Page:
Covenants forbidding competition with a physician’s former employer and restricting the solicitation of patients have become commonplace in physician employment agreements. These days, such provisions appear in all sorts of employment contracts, including those of physicians. The policy supporting these provisions protects the business interests of the employer – mainly preventing the loss of customers/patients to competing businesses.

Physician Non-Competes Conflict with AMA Code of Medical Ethics

Non-compete/non-solicitation provisions can vary widely in scope and duration. As Jonathan Pollard’s Non-Compete Blog explains, there is a very strong argument that these provisions should not be enforced at all, since they do not protect a legitimate business interest and are merely “naked restraints of trade.” Nevertheless, restrictive covenants are widely applied and enforced even though their enforceability is somewhat inconsistent and depends primarily upon the state in which enforcement litigation occurs.

On the other side of the equation stands the American Medical Association’s Code of Medical Ethics. The policies cited in support of restrictive covenants directly conflict with the policy set forth by the AMA in its Code of Medical Ethics, Opinion 9.02:

Covenants-not-to-compete restrict competition, disrupt continuity of care, and potentially deprive the public of medical services. The Council on Ethical and Judicial Affairs discourages any agreement which restricts the right of a physician to practice medicine for a specified period of time or in a specified area upon termination of an employment, partnership, or corporate agreement. Restrictive covenants are unethical if they are excessive in geographic scope or duration in the circumstances presented, or if they fail to make reasonable accommodation of patients’ choice of physician.

Non-solicitation provisions that try to prevent physicians from notifying their patients that they are joining a new practice also run afoul of the AMA Code of Medical Ethics, Opinion 7.03:

The patients of a physician who leaves a group practice should be notified that the physician is leaving the group. Patients of the physician should also be informed of the physician’s new address and offered the opportunity to have their medical records forwarded to the departing physician at his or her new practice location. It is unethical to withhold such information upon request of a patient. If the responsibility for notifying patients falls to the departing physician rather than to the group, the group should not interfere with the discharge of these duties by withholding patient lists or other necessary information.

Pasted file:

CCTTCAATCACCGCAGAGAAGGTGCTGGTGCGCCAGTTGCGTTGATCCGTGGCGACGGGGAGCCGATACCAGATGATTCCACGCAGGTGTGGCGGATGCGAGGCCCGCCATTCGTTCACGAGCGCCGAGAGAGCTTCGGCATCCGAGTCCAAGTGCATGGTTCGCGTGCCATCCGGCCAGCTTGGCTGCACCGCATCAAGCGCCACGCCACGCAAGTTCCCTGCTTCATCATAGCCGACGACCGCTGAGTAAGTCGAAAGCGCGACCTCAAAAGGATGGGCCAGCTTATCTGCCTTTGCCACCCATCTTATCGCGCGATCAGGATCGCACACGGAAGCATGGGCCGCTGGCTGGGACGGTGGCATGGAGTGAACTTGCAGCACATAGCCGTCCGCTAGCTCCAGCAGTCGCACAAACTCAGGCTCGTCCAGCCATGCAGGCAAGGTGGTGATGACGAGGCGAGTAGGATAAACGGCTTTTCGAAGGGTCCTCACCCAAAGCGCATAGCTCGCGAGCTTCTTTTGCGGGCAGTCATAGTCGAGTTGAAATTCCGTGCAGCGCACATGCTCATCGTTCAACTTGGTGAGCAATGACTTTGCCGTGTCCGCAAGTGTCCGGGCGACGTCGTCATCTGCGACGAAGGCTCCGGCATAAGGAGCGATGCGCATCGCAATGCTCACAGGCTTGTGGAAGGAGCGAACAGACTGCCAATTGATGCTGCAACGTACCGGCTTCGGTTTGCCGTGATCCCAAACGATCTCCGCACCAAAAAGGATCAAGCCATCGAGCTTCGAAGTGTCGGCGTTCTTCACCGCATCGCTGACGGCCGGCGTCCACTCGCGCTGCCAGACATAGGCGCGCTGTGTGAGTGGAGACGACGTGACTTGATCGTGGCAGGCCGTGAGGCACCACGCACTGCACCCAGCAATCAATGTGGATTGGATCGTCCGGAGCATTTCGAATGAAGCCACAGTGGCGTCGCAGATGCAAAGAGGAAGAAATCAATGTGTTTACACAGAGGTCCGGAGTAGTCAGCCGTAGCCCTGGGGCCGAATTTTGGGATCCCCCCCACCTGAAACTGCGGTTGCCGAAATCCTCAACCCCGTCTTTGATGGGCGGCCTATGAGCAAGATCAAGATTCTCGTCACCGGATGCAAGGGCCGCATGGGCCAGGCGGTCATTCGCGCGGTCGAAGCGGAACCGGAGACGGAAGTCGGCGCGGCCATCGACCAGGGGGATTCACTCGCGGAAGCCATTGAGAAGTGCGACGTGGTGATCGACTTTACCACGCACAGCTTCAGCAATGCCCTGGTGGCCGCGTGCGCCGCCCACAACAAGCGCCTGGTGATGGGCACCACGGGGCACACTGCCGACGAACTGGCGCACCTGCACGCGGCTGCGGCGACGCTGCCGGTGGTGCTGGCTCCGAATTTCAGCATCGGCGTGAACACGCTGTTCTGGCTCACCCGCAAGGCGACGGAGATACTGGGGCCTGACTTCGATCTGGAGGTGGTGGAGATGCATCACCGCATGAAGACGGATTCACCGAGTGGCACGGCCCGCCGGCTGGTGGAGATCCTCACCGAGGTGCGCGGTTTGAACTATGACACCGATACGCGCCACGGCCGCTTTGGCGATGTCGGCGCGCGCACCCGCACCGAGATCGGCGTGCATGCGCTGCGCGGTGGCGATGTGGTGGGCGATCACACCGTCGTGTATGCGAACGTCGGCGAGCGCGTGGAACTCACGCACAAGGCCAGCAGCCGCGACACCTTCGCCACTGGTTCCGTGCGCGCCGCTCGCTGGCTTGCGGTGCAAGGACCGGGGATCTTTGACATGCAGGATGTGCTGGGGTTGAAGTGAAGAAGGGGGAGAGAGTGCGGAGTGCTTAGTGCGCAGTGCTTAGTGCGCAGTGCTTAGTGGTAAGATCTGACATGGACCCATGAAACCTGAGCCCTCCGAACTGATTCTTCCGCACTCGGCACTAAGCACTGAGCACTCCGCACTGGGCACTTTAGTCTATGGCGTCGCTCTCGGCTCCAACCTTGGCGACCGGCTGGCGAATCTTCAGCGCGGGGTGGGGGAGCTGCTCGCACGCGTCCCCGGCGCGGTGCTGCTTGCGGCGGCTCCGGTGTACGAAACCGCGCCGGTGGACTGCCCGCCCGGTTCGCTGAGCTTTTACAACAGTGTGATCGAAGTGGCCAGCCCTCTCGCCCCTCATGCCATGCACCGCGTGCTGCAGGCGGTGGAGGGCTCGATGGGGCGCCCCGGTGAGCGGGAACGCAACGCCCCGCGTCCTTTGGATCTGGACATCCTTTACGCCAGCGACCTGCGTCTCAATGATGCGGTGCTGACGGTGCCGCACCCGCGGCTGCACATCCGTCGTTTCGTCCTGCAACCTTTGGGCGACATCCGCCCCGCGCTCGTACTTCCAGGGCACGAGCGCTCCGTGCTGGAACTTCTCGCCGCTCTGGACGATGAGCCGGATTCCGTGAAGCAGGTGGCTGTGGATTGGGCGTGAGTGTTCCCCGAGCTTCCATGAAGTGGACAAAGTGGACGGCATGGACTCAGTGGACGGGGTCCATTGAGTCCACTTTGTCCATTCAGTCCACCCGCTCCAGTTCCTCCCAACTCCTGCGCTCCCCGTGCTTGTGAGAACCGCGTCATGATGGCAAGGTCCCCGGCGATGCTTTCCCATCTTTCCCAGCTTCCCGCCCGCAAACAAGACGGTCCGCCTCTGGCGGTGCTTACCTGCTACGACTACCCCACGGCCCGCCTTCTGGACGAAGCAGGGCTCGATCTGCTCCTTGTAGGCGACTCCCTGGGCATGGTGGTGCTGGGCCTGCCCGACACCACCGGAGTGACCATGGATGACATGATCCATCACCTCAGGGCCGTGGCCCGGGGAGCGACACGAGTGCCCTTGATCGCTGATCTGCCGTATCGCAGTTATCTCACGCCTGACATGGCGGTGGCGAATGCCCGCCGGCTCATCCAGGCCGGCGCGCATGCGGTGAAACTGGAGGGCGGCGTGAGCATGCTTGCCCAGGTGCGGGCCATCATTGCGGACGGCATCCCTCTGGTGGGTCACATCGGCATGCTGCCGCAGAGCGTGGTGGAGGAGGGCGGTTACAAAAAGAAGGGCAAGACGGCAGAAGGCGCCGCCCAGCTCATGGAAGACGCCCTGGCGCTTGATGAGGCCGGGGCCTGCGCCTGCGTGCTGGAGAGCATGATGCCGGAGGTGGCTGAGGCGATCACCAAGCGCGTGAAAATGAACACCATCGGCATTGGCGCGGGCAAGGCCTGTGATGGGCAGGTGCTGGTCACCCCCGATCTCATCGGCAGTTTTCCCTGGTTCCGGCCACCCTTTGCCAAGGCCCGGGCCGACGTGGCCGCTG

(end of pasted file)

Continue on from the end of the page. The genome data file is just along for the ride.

Do Not Presume That Your Restrictive Covenant Will Not Be Enforced

Unfortunately, unlike the similar legal ethics rules and opinions for attorneys, which have been used uniformly to prevent the enforcement of non-compete provisions for attorneys, physicians have not been so fortunate. For a discussion of the distinction between the application of restrictive covenants to doctors and lawyers, as well as the state of the law in Illinois, see Mohanty v. St. John Heart Clinic, 225 Ill.2d 52, 866 N.E.2d 85 (2006), as discussed in Restrictive Covenants in the Medical Profession, Johnson & Bell Health Care Law Alert. In that case, the court upheld non-compete agreements between two cardiologists and a heart clinic: the first restricting practice of medicine for three years within a two-mile radius of the clinic’s offices and the second restricting practice for five years within a five-mile radius of the clinic’s offices.

Even so, the policies underlying these AMA’s Ethical Opinions remain forceful. Physician groups typically are run by physicians, who might be persuaded to scale back a proposed harsh restrictive covenant to one with a more reasonable scope, geographic area and/or duration. Some restrictive covenants ultimately are not enforced, because they are too broad, too long, or cover too large a geographic area. It is very risky, however, to sign such an agreement with such a provision in hopes that it will not ultimately be enforced. Accordingly, this issue must be addressed at the very beginning of the relationship between the physician and the practice group with a careful and thorough review of the proposed employment agreement.